“I don’t think people have recognized how time consuming it is,” to be the president of the ISBA, said Madison County Bar Association President John N. Shanks II, who was appreciative of Lind for making the trip from one end of the state to the other for the event.

Shanks, a member of the ISBA House of Delegates, said he spoke with ISBA Executive Director Tom Pyrz and Lind at the conference about how well done it was this year.

He added he was pleased with the work Morgan had done as president, and was enthusiastic about the work Pully will be doing for the ISBA.

“I’ve invited her to one of our CLEs this year, and having her on board is going to be very significant in promoting the agenda of the ISBA. … We need a liaison for the local bars, and this will bring together more unity instead of local bars thinking they’re out there by themselves.”

Other than working with local and specialty bars, Lind plans to support other statewide efforts in the legal community.

He was at the conference for the American Bar Association’s Commission on Lawyer Assistance Programs in Indianapolis in early October as a volunteer for the Indiana Judges and Lawyers Assistance Program. Lind has on occasion represented lawyers in disciplinary actions.

He also plans to support the civics education efforts of the Indiana Bar Foundation, and encourages attorneys to give to the Hour for Civics initiative, which encourages attorneys to give the equivalent of one billable hour to fund the IBF’s civics education efforts.

“If everyone did it they could fund the civics programs. I’m really tight and I did it,” he said.

He will also work with the committees and sections of the ISBA, again with an eye on projects that may only be focused on one geographic area that could be expanded around the state.

“The Women in the Law Committee noted they’ve been working on and hope to bring to conclusion a Girl Scout civics merit badge,” he said. “That stands out to me because while it would be wonderful to implement it in Indianapolis, it’s the kind of thing that would be welcomed in all regions of the state. I would imagine lawyers across the state would get a warm feeling about working on a project like that. It makes you feel good inside – the whole concept of Girl Scouts learning civics. It’s those types of things I’d like to see more of.”•

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  1. A high ranking Indiana supreme Court operative caught red handed leading a group using the uber offensive N word! She must denounce or be denounced! (Or not since she is an insider ... rules do not apply to them). Evidence here: http://m.indianacompanies.us/friends-educational-fund-for-negroes.364110.company.v2#top_info

  2. A high ranking bureaucrat with Ind sup court is heading up an organization celebrating the formal N word!!! She must resign and denounce! http://m.indianacompanies.us/friends-educational-fund-for-negroes.364110.company.v2#top_info

  3. ND2019, don't try to confuse the Left with facts. Their ideologies trump facts, trump due process, trump court rules, even trump federal statutes. I hold the proof if interested. Facts matter only to those who are not on an agenda-first mission.

  4. OK so I'll make this as short as I can. I got a call that my daughter was smoking in the bathroom only her and one other girl was questioned mind you four others left before them anyways they proceeded to interrogate my daughter about smoking and all this time I nor my parents got a phone call,they proceeded to go through her belongings and also pretty much striped searched my daughter including from what my mother said they looked at her Brest without my consent. I am furious also a couple months ago my son hurt his foot and I was never called and it got worse during the day but the way some of the teachers have been treating my kids they are not comfortable going to them because they feel like they are mean or don't care. This is unacceptable in my mind i should be able to send my kids to school without worry but now I worry how the adults there are treating them. I have a lot more but I wanted to know do I have any attempt at a lawsuit because like I said there is more that's just some of what my kids are going through. Please respond. Sincerely concerned single parent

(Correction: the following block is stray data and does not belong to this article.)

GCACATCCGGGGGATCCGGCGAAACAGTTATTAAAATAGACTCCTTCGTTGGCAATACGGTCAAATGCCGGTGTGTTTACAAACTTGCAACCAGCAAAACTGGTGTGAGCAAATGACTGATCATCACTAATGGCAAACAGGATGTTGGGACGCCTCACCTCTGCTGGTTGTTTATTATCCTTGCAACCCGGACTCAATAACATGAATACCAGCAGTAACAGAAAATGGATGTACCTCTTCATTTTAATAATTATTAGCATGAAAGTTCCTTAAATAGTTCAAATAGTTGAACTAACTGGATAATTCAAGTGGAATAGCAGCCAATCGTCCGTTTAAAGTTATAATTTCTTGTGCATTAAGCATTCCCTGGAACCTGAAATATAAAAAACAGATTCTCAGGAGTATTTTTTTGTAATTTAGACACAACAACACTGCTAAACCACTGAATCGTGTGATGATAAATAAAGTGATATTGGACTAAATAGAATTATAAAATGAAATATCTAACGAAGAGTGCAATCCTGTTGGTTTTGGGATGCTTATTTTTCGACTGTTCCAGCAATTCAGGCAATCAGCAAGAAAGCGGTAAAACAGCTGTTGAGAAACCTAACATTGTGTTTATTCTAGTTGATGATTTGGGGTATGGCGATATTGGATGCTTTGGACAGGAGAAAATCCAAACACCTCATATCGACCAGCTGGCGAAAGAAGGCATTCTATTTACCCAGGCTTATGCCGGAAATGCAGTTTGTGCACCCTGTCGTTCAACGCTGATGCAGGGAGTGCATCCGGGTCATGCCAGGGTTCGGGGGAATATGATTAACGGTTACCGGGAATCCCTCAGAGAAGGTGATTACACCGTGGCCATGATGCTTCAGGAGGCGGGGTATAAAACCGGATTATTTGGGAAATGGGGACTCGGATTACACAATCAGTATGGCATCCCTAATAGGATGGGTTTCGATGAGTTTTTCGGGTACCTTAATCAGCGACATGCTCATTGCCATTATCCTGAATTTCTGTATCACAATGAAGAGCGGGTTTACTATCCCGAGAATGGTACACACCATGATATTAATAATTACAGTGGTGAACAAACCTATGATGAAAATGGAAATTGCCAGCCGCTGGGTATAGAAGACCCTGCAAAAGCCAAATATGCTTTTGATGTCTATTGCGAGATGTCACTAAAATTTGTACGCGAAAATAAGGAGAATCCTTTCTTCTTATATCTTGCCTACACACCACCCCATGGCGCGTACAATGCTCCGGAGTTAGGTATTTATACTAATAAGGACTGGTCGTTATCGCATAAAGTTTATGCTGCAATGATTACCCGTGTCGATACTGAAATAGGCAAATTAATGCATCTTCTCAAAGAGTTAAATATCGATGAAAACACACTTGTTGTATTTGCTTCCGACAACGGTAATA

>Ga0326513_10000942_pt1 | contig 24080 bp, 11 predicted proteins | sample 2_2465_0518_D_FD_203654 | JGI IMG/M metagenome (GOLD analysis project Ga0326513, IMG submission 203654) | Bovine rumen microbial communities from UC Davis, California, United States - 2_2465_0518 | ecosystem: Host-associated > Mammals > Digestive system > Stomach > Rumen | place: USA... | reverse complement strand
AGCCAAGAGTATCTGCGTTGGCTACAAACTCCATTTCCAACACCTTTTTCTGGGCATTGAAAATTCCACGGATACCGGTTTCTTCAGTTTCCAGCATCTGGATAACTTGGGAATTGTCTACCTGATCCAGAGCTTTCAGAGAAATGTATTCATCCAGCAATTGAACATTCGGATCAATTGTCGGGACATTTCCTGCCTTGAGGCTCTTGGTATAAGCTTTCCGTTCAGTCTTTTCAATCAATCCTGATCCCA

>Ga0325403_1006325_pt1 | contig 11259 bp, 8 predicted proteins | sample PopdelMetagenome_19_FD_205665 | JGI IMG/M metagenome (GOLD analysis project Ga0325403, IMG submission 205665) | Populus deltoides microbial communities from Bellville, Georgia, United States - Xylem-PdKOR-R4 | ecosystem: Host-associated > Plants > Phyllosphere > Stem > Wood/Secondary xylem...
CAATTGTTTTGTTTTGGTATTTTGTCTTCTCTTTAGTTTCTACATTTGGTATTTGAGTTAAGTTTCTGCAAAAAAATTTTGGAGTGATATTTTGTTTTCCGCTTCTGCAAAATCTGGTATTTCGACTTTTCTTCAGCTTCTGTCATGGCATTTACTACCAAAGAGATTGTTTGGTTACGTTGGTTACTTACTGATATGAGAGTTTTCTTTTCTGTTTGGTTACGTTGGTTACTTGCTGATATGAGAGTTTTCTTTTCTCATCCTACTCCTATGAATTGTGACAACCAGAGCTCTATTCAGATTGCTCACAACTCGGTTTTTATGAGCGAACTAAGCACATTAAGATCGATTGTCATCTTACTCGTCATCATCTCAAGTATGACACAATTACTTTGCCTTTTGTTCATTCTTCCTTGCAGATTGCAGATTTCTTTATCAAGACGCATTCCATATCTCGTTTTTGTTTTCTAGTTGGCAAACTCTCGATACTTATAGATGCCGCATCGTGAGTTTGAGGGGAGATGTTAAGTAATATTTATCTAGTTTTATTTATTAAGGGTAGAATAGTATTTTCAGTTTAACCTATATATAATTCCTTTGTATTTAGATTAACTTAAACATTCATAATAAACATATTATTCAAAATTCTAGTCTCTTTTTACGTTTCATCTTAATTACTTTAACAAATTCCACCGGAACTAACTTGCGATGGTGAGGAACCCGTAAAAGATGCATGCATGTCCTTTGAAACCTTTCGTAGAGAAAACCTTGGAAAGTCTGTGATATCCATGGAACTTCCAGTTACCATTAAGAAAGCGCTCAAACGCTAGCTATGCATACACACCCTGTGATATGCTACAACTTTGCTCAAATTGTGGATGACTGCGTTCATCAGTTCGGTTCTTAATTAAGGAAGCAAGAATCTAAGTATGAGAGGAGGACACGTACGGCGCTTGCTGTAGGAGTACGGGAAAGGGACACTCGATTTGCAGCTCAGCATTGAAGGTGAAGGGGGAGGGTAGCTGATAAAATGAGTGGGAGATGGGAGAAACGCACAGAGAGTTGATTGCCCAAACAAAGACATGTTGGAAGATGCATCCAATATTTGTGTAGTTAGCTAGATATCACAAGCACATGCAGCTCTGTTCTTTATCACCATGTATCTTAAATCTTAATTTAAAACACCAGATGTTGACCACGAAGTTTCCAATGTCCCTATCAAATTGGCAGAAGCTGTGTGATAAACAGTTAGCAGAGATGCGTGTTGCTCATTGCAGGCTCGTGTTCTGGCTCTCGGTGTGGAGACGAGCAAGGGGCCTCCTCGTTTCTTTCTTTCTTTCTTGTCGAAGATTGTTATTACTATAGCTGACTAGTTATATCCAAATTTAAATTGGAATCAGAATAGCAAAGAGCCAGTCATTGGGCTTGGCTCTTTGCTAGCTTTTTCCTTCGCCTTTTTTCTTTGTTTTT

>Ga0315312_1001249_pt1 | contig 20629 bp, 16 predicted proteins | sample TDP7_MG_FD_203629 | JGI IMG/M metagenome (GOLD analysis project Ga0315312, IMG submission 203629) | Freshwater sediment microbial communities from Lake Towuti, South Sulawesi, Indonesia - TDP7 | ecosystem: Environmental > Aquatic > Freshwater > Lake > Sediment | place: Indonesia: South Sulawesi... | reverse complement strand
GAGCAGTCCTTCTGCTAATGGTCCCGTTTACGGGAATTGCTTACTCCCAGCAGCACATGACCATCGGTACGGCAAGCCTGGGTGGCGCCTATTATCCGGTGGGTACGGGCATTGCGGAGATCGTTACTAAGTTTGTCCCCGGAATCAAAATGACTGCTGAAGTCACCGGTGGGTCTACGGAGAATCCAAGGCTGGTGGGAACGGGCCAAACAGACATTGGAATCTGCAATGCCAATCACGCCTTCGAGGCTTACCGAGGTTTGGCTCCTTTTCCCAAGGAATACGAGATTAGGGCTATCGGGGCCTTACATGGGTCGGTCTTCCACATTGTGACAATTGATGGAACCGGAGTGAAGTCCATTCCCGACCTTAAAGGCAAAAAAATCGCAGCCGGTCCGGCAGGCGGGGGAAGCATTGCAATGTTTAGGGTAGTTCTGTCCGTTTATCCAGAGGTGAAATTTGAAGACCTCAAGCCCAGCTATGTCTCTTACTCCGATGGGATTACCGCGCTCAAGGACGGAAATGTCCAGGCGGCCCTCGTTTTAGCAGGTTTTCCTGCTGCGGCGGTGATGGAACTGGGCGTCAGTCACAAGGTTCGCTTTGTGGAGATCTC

5. California Sex Offender Management Board (CASOMB) End of Year Report 2014. (page 13) Under the current system many local registering agencies are challenged just keeping up with registration paperwork. It takes an hour or more to process each registrant, the majority of whom are low risk offenders. As a result law enforcement cannot monitor higher risk offenders more intensively in the community due to the sheer numbers on the registry. Some of the consequences of lengthy and unnecessary registration requirements actually destabilize the life’s of registrants and those -such as families- whose lives are often substantially impacted. Such consequences are thought to raise levels of known risk factors while providing no discernible benefit in terms of community safety. The full report is available online at. http://www.casomb.org/index.cfm?pid=231 National Institute of Justice (NIJ) US Department of Justice Office of Justice Programs United States of America. The overall conclusion is that Megan’s law has had no demonstrated effect on sexual offenses in New Jersey, calling into question the justification for start-up and operational costs. Megan’s Law has had no effect on time to first rearrest for known sex offenders and has not reduced sexual reoffending. Neither has it had an impact on the type of sexual reoffense or first-time sexual offense. The study also found that the law had not reduced the number of victims of sexual offenses. The full report is available online at. https://www.ncjrs.gov/app/publications/abstract.aspx? ID=247350 The University of Chicago Press for The Booth School of Business of the University of Chicago and The University of Chicago Law School Article DOI: 10.1086/658483 Conclusion. The data in these three data sets do not strongly support the effectiveness of sex offender registries. The national panel data do not show a significant decrease in the rate of rape or the arrest rate for sexual abuse after implementation of a registry via the Internet. The BJS data that tracked individual sex offenders after their release in 1994 did not show that registration had a significantly negative effect on recidivism. And the D.C. crime data do not show that knowing the location of sex offenders by census block can help protect the locations of sexual abuse. This pattern of noneffectiveness across the data sets does not support the conclusion that sex offender registries are successful in meeting their objectives of increasing public safety and lowering recidivism rates. The full report is available online at. http://www.jstor.org/stable/full/10.1086/658483 These are not isolated conclusions but are the same outcomes in the majority of conclusions and reports on this subject from multiple government agencies and throughout the academic community. 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California Sex Offender Management Board (CASOMB) Sex offender recidivism rate for a new sex offense is 0.8% (page 30) The full report is available online at http://www.cdcr.ca.gov/Adult_Research_Branch/Research_Documents/2014_Outcome_Evaluation_Report_7-6-2015.pdf California Sex Offender Management Board (CASOMB) (page 38) Sex offender recidivism rate for a new sex offense is 1.8% The full report is available online at. http://www.google.com/url?sa= t&source=web&cd=1&ved= 0CCEQFjAA&url=http%3A%2F% 2Fwww.cdcr.ca.gov%2FAdult_ Research_Branch%2FResearch_ documents%2FOutcome_ evaluation_Report_2013.pdf&ei= C9dSVePNF8HfoATX-IBo&usg=AFQjCNE9I6ueHz-o2mZUnuxLPTyiRdjDsQ Bureau of Justice Statistics 5 PERCENT OF SEX OFFENDERS REARRESTED FOR ANOTHER SEX CRIME WITHIN 3 YEARS OF PRISON RELEASE WASHINGTON, D.C. Within 3 years following their 1994 state prison release, 5.3 percent of sex offenders (men who had committed rape or sexual assault) were rearrested for another sex crime, the Justice Department’s Bureau of Justice Statistics (BJS) announced today. The full report is available online at. http://www.bjs.gov/content/pub/press/rsorp94pr.cfm Document title; A Model of Static and Dynamic Sex Offender Risk Assessment Author: Robert J. McGrath, Michael P. Lasher, Georgia F. Cumming Document No.: 236217 Date Received: October 2011 Award Number: 2008-DD-BX-0013 Findings: Study of 759 adult male offenders under community supervision Re-arrest rate: 4.6% after 3-year follow-up The sexual re-offense rates for the 746 released in 2005 are much lower than what many in the public have been led to expect or believe. These low re-offense rates appear to contradict a conventional wisdom that sex offenders have very high sexual re-offense rates. The full report is available online at. https://www.ncjrs.gov/pdffiles1/nij/grants/236217.pdf Document Title: SEX OFFENDER SENTENCING IN WASHINGTON STATE: RECIDIVISM RATES BY: Washington State Institute For Public Policy. A study of 4,091 sex offenders either released from prison or community supervision form 1994 to 1998 and examined for 5 years Findings: Sex Crime Recidivism Rate: 2.7% Link to Report: http://www.oncefallen.com/files/Washington_SO_Recid_2005.pdf Document Title: Indiana’s Recidivism Rates Decline for Third Consecutive Year BY: Indiana Department of Correction 2009. The recidivism rate for sex offenders returning on a new sex offense was 1.05%, one of the lowest in the nation. In a time when sex offenders continue to face additional post-release requirements that often result in their return to prison for violating technical rules such as registration and residency restrictions, the instances of sex offenders returning to prison due to the commitment of a new sex crime is extremely low. Findings: sex offenders returning on a new sex offense was 1.05% Link to Report: http://www.in.gov/idoc/files/RecidivismRelease.pdf Once again, These are not isolated conclusions but are the same outcomes in the majority of reports on this subject from multiple government agencies and throughout the academic community. No one can doubt that child sexual abuse is traumatic and devastating. The question is not whether the state has an interest in preventing such harm, but whether current laws are effective in doing so. Megan’s law is a failure and is destroying families and their children’s lives and is costing tax payers millions upon millions of dollars. The following is just one example of the estimated cost just to implement SORNA which many states refused to do. From Justice Policy Institute. Estimated cost to implement SORNA Here are some of the estimates made in 2009 expressed in 2014 current dollars: California, $66M; Florida, $34M; Illinois, $24M; New York, $35M; Pennsylvania, $22M; Texas, $44M. In 2014 dollars, Virginia’s estimate for implementation was $14M, and the annual operating cost after that would be $10M. For the US, the total is $547M. That’s over half a billion dollars – every year – for something that doesn’t work. http://www.justicepolicy.org/images/upload/08-08_FAC_SORNACosts_JJ.pdf. Attempting to use under-reporting to justify the existence of the registry is another myth, or a lie. This is another form of misinformation perpetrated by those who either have a fiduciary interest in continuing the unconstitutional treatment of a disfavored group or are seeking to justify their need for punishment for people who have already paid for their crime by loss of their freedom through incarceration and are now attempting to reenter society as honest citizens. When this information is placed into the public’s attention by naive media then you have to wonder if the media also falls into one of these two groups that are not truly interested in reporting the truth. Both of these groups of people that have that type of mentality can be classified as vigilantes, bullies, or sociopaths, and are responsible for the destruction of our constitutional values and the erosion of personal freedoms in this country. I think the media or other organizations need to do a in depth investigation into the false assumptions and false data that has been used to further these laws and to research all the collateral damages being caused by these laws and the unconstitutional injustices that are occurring across the country. They should include these injustices in their report so the public can be better informed on what is truly happening in this country on this subject. Thank you for your time.